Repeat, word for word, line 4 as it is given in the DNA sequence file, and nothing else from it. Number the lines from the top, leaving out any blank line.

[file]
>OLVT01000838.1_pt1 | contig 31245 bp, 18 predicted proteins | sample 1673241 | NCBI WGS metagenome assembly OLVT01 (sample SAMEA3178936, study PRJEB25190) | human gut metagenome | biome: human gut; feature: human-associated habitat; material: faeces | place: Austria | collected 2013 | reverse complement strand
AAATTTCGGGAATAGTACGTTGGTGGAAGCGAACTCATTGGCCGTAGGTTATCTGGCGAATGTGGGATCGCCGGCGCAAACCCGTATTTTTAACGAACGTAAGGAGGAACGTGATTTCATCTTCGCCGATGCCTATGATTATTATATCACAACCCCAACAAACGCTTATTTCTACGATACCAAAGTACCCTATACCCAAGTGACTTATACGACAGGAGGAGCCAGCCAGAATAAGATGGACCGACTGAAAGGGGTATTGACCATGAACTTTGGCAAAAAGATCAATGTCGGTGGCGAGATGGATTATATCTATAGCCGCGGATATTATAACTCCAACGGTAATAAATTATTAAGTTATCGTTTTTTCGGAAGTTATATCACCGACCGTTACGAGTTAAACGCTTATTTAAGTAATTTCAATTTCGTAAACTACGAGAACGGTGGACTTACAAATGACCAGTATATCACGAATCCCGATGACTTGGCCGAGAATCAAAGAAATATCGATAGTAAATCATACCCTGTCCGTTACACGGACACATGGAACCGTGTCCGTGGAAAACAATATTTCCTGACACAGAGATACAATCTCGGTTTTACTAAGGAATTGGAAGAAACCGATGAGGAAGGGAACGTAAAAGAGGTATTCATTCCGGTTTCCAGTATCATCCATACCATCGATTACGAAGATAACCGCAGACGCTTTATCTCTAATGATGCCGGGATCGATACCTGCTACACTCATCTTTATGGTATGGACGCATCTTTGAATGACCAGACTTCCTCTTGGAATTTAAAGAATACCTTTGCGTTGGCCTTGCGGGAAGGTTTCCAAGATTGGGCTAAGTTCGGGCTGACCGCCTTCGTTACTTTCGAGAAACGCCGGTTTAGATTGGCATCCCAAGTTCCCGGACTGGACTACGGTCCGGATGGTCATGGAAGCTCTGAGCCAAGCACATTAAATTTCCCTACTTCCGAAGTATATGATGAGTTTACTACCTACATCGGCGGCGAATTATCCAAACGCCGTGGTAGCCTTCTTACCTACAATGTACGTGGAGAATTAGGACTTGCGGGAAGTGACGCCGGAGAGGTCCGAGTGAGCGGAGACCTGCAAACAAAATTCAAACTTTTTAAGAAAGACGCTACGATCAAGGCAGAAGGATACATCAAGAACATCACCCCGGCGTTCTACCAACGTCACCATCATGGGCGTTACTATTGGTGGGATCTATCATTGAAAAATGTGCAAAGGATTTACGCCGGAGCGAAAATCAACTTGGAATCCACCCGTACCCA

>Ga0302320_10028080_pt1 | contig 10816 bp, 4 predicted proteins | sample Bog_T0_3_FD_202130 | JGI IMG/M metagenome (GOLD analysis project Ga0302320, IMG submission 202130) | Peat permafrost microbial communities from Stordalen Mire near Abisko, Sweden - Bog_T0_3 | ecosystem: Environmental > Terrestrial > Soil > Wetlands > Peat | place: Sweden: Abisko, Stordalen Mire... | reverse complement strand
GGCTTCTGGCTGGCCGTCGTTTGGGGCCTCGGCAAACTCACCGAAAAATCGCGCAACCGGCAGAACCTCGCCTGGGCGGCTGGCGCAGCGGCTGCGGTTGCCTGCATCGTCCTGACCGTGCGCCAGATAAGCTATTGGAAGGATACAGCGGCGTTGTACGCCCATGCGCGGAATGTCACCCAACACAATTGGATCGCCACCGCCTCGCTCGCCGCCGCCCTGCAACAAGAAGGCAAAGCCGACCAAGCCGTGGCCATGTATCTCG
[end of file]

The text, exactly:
GGCTTCTGGCTGGCCGTCGTTTGGGGCCTCGGCAAACTCACCGAAAAATCGCGCAACCGGCAGAACCTCGCCTGGGCGGCTGGCGCAGCGGCTGCGGTTGCCTGCATCGTCCTGACCGTGCGCCAGATAAGCTATTGGAAGGATACAGCGGCGTTGTACGCCCATGCGCGGAATGTCACCCAACACAATTGGATCGCCACCGCCTCGCTCGCCGCCGCCCTGCAACAAGAAGGCAAAGCCGACCAAGCCGTGGCCATGTATCTCG